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New material enables 1,000-meter super-skyscrapers

Before you read on, see if you can guess how the new stuff will be used

The smart choice: opportunity from uncertainty

A Finnish company says that it has solved a problem that has vexed the designers of ultra-tall skyscrapers such as the 828-meter Burj Khalifa in Dubai or the 509-meter Taipei 101 in Taiwan – and we'll pause for a moment to let you guess what that problem might be.

Ready? It's the fact that elevators are currently limited to a maximum travel distance of around 500 meters. The Burj Khalifa, in fact, has an elevator that holds the world record for the longest travel distance: 504m (1,654 feet).

And what's keeping elevators from exceeding that limit? Time for another pause for reflection, dear Reg reader. Okay, now give yourself a gold star if you identified the limiting factor as the weight of the steel cable, known in the elevator trade as the rope.

Kone, a global elevator and escalator company headquartered in Espoo, Finland, has introduced what it immodestly calls UltraRope, which it claims will enable skyscraper elevators to rise as high as 1,000 meters in a single trip.

Kone provides some rather staggering stats about steel rope versus its UltraRope. For example, at a building height of 500 meters and with an elevator large enough to hold two-dozen souls, the total mass in motion of a steel rope-hoisted lift system would be 29,000 kilograms. The same system equipped with UltraRope would total a mere 12,800 kilograms.

There's a lot of heavy
lifting needed to lift a lift

That's impressive enough, but if you extend that building height to 800 meters, the steel-rope weight would increase to 108,600 kilograms, while the UltraRope-based lift system would rise only to 13,900 kilograms.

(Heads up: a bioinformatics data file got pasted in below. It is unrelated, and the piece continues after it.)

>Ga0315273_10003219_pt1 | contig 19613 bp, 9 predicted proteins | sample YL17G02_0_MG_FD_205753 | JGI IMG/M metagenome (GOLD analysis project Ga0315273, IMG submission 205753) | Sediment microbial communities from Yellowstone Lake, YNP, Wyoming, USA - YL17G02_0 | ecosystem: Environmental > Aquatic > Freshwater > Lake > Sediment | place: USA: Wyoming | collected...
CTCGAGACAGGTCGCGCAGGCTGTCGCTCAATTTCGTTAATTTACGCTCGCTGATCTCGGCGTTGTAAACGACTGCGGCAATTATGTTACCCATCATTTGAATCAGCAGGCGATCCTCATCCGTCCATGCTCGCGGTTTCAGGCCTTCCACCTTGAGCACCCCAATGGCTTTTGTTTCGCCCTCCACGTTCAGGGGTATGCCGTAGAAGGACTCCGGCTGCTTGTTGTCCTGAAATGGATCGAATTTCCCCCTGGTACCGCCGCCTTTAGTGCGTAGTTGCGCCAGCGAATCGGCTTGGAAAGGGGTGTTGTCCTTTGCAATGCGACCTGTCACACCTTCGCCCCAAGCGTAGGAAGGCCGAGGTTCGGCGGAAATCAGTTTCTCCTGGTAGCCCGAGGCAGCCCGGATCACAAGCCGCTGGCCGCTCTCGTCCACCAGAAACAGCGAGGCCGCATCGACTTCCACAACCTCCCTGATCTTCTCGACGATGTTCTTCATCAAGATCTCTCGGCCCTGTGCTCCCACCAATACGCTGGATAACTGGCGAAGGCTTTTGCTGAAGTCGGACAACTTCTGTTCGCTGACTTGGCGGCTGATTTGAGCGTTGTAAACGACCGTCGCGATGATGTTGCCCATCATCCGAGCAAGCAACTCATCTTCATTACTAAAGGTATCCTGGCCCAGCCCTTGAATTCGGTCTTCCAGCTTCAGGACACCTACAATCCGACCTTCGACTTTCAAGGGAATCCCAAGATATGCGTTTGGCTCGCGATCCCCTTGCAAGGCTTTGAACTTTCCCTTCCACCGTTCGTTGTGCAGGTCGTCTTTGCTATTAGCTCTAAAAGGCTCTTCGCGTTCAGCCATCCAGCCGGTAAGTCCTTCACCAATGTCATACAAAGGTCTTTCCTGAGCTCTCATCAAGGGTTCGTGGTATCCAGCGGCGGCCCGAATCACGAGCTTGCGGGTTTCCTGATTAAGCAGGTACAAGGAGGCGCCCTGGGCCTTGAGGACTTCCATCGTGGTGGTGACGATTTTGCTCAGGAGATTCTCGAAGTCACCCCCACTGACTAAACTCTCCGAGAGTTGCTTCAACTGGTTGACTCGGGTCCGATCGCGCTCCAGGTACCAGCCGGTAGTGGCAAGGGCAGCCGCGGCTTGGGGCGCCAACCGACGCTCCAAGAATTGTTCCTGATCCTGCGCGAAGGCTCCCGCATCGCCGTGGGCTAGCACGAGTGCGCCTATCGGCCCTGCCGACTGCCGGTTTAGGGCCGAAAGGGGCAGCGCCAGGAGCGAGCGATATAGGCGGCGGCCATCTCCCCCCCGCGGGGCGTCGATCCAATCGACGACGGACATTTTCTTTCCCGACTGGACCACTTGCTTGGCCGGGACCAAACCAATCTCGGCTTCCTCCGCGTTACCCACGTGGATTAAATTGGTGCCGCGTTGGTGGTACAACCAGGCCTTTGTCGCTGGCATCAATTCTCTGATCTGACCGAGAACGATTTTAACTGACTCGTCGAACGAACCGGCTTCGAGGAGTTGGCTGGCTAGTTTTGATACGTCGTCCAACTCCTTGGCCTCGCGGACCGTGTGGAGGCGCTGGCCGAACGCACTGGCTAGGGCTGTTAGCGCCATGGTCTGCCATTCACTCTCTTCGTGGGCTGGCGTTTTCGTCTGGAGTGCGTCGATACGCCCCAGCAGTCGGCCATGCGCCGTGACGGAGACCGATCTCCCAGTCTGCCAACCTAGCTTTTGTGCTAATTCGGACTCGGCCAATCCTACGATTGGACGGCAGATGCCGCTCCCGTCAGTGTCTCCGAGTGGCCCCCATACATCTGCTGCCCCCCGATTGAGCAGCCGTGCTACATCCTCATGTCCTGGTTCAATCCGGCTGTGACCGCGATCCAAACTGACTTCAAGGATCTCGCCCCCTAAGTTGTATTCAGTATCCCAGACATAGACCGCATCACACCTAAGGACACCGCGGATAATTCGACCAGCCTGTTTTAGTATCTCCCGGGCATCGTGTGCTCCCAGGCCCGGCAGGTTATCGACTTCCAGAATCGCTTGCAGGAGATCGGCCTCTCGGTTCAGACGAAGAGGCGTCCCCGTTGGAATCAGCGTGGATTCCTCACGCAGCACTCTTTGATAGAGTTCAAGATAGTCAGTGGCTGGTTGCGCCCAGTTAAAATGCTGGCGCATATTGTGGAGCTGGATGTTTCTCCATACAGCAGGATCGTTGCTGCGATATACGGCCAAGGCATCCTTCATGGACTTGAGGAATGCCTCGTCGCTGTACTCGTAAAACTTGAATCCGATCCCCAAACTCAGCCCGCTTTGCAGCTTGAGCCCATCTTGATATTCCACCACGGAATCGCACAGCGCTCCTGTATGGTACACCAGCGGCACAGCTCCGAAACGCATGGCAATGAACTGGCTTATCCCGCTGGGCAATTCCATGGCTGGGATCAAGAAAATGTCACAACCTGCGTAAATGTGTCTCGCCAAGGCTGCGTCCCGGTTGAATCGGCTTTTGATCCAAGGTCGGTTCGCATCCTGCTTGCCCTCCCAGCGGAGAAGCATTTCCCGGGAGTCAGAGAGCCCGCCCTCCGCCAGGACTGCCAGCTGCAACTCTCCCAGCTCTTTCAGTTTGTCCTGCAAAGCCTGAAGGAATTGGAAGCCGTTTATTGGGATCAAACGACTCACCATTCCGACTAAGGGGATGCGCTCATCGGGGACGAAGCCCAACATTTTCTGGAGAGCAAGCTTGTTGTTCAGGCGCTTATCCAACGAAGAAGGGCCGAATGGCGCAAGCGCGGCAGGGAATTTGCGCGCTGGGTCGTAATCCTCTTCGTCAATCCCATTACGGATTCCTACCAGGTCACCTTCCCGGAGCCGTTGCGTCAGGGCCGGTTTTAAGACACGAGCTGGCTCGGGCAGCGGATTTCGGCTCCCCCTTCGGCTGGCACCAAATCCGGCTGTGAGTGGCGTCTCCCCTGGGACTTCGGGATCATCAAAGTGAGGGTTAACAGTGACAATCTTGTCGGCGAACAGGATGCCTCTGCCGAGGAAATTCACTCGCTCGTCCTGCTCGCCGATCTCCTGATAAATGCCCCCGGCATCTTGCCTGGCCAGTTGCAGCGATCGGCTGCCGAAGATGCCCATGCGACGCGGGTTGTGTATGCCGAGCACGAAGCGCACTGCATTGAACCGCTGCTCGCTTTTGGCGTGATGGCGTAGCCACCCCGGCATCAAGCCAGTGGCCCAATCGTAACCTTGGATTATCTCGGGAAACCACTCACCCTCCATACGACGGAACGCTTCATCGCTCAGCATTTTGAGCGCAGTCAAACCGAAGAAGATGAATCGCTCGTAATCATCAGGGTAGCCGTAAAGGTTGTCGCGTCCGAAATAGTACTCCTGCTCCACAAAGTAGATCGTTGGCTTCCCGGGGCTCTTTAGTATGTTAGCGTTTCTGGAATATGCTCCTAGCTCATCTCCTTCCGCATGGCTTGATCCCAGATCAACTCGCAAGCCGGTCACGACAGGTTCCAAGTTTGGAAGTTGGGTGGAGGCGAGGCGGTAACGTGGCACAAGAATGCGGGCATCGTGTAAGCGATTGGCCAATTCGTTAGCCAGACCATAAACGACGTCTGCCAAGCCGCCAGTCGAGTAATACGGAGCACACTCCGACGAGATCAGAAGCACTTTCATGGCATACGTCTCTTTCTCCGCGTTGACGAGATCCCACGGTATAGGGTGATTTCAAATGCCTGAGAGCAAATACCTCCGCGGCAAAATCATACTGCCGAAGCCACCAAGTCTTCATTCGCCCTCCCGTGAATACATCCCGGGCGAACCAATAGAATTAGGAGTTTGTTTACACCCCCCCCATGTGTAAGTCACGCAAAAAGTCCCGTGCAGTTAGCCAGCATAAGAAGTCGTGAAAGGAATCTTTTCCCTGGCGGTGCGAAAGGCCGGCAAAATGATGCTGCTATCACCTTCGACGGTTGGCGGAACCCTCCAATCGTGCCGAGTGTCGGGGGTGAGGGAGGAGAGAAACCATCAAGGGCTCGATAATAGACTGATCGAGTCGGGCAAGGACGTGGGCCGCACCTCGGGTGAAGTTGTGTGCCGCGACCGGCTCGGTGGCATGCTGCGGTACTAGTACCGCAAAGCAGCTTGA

That weight savings would result in a 15 per cent reduction in energy consumption for a 500-meter elevator, Kone claims, and a 45 per cent reduction should your elevator ride be 800 meters.

What's more, Kone says that UltraRope will last "at least twice" as long as conventional steel rope, is highly resistant to wear and abrasion, and requires no lubrication.

UltraRope's secret? That versatile über-material carbon fiber; or, as Kone explains, "a carbon fiber core and a unique high-friction coating" – and it's not revealing exactly what that "unique" coating is made of.

Kone also says that UltraRope is less susceptible to being affected by building sway caused by high winds because "carbon fiber resonates at a completely different frequency to steel and most other building materials." Since conventional steel-roped elevators sometimes need to be shut down when swaying affects them, score this one "advantage, UltraRope."

"The benefits of KONE UltraRope versus conventional elevator hoisting technologies are numerous and indisputable," says Kone president and CEO Matti Alahuhta.

Those benefits are going to be needed in the near future, seeing as how more than half of the Earth's seven-plus billion souls now live in cities – and that urbanization is accelerating. This presents an eco-friendly opportunity for Kone, the company says, because "building upwards is seen as the sustainable urban solution."

There are more and more tall buildings being built, and the tallest are getting taller. "Nearly 600 buildings of 200 meters or more are currently under construction or planned to be built over the next few years, according to the Council on Tall Buildings and Urban Habitat," says Kone, citing the organization that just wrapped up its "tall building event of the year" in London.

There are currently only three elevator-equipped structures in the world that top 500 meters – the two mentioned above plus Toronto, Ontario's 553-meter CN Tower – and only the Burj Khalifa has a 500-meter elevator. However, Kone notes that 20 more over-500 meter buildings are currently in the planning stages, and if UltraRope catches on you may be able to reach those new buildings' top floors without having to stop and switch into a second-stage elevator as you now need to do in many a tall building.

Now if they can only do something about that ear-popping pressure change. ®

The Power of One Infographic

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